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Antarctica, with the changing climate more greenhouse gases from permafrost

2023-01-27T08:45:26.174Z


In the peri-coastal areas of Antarctica, global warming is causing an increase in the release of greenhouse gases from permafrost, a phenomenon that could spread (ANSA)


In the peri-coastal areas of Antarctica, global warming is causing an increase in the release of greenhouse gases from frozen ground (permafrost), a phenomenon that could extend along the more than 24,000 kilometers of coast of the white continent.

This is what emerges from a study conducted as part of the Seneca project (SourcE and impact of greeNhousE gasses in AntarctiCA), funded by the National Antarctic Research Program (Pnra) and coordinated by the National Institute of Geophysics and Volcanology (Ingv).

The results are published in the journal Science of the Total Environment.

The research, which constitutes the first extensive geochemical campaign conducted in the Antarctic continent, is the result of the collaboration between Ingv, Gns Science (New Zealand), the University of Otago (New Zealand), the University of Oslo (Norway), the Sapienza University of Rome, of Padua and the Institute of Environmental Geology and Geoengineering of the National Research Council (Cnr-Igag).

The areas of Antarctica known as the McMurdo Dry Valleys, located in the eastern sector, constitute the largest ice-free area of ​​the Antarctic continent, where atmospheric conditions have generated one of the most extreme environments on the planet: they represent about 10% of the deglaciated soil of the entire continent and, as is the case for the northern polar regions, they tend to warm up even if more slowly.

"During the southern summer of 2019/2020, the first extensive geochemical campaign was carried out on an area of ​​about 22 square kilometers in the Taylor Valley", says Livio Ruggiero, INGV researcher and scientific manager of the Seneca project.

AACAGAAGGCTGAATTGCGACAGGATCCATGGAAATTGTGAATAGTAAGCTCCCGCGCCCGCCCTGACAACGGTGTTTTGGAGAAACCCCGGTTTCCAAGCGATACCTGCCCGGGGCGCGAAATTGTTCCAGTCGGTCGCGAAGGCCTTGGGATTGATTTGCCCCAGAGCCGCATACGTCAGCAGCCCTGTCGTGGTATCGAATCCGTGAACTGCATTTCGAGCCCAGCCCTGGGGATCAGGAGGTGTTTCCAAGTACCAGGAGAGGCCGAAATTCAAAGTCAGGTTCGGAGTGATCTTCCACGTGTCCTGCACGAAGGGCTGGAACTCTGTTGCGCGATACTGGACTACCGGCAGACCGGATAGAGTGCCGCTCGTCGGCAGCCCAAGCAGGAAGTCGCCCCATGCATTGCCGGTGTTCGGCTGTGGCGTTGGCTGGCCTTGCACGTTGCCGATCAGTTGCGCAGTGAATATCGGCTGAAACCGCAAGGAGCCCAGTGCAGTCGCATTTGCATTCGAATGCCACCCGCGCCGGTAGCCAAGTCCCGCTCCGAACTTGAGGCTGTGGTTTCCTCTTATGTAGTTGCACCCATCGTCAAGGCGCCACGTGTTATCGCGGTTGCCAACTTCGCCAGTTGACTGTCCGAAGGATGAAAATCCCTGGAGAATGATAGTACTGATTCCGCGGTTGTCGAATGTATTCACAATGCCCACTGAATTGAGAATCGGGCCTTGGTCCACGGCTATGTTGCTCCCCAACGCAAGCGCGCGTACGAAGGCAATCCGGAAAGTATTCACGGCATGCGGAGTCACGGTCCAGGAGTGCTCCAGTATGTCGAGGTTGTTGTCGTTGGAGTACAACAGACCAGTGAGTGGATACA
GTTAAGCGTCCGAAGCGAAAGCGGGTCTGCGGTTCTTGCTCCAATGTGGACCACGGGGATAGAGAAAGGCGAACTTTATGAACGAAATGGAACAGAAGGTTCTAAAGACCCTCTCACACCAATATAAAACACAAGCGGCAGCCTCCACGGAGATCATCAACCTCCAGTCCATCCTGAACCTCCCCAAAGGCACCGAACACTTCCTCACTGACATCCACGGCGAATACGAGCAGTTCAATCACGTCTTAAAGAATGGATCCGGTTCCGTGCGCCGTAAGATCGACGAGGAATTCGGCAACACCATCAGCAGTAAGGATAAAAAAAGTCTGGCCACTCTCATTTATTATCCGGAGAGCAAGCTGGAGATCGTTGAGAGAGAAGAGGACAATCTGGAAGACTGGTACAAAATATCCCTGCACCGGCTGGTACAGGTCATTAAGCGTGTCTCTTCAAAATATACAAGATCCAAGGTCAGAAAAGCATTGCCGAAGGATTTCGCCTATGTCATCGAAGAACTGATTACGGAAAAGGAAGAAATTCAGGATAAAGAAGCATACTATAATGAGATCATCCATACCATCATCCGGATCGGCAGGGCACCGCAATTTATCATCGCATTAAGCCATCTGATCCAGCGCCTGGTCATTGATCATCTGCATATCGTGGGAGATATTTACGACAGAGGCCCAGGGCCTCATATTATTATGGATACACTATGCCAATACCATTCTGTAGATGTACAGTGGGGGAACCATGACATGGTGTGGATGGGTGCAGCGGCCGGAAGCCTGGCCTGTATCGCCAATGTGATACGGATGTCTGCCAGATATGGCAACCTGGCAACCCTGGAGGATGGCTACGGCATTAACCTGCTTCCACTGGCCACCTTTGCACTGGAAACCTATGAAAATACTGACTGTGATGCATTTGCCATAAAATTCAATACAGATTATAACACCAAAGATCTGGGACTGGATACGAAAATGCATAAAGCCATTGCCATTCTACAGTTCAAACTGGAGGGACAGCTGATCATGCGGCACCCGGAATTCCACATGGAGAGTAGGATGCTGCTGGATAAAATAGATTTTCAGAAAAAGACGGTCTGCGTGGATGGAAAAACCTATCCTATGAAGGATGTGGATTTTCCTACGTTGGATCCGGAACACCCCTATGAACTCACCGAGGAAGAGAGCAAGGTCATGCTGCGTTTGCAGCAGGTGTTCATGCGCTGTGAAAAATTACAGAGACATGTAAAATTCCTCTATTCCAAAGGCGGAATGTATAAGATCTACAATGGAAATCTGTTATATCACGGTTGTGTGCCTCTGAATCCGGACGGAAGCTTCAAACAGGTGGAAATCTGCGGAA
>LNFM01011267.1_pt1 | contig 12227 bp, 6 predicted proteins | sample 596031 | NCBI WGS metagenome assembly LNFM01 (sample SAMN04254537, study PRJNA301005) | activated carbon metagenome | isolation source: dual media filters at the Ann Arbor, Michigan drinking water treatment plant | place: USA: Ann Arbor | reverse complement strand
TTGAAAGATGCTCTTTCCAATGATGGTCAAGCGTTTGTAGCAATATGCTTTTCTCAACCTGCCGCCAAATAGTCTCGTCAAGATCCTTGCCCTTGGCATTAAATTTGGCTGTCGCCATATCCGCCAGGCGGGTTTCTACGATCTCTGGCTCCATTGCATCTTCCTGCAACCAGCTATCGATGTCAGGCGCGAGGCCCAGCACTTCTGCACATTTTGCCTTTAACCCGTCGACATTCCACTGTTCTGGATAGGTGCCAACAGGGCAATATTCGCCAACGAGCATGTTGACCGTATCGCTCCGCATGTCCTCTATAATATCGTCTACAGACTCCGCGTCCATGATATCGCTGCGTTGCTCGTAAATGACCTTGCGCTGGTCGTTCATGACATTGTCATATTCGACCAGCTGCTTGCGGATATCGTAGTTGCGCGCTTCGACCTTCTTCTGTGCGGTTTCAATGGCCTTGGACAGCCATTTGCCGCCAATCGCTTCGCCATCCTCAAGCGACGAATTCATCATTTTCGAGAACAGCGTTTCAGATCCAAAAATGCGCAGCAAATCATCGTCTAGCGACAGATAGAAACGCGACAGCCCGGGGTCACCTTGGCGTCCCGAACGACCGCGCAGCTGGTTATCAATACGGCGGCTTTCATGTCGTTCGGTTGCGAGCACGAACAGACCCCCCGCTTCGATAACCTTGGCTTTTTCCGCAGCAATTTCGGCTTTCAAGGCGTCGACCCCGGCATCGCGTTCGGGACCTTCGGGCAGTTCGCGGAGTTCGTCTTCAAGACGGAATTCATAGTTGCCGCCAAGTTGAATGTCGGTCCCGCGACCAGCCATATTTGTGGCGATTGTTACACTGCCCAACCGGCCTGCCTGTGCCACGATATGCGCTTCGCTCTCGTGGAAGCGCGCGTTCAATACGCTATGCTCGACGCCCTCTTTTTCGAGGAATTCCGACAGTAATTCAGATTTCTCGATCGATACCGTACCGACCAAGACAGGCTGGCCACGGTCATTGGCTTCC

"The investigation allowed the surface measurement of the concentration of a wide range of gases, including carbon dioxide, methane and hydrogen, in the soil and of the CO2 flux in order to identify the preferential return routes for deep and evaluate their migration mechanisms.

Comparing these data with the limited previous data available, an increase in the flux of carbon dioxide was observed, estimated at about 15 tons per day over an area of ​​21.6 square kilometres.

In fact, the CO2 emission calculated during the summer period is approximately 448.5 tons per month for the entire area”.

The research results highlight the need to carry out further extensive surveys "to adequately evaluate greenhouse gas emissions in regions characterized by the presence of permafrost", adds Ruggiero.

"This work has produced a map of CO2 emissions that could be a starting point for future research aimed at assessing the origin of these gases and monitoring the greenhouse gas emissions released by the Antarctic permafrost".






Source: ansa

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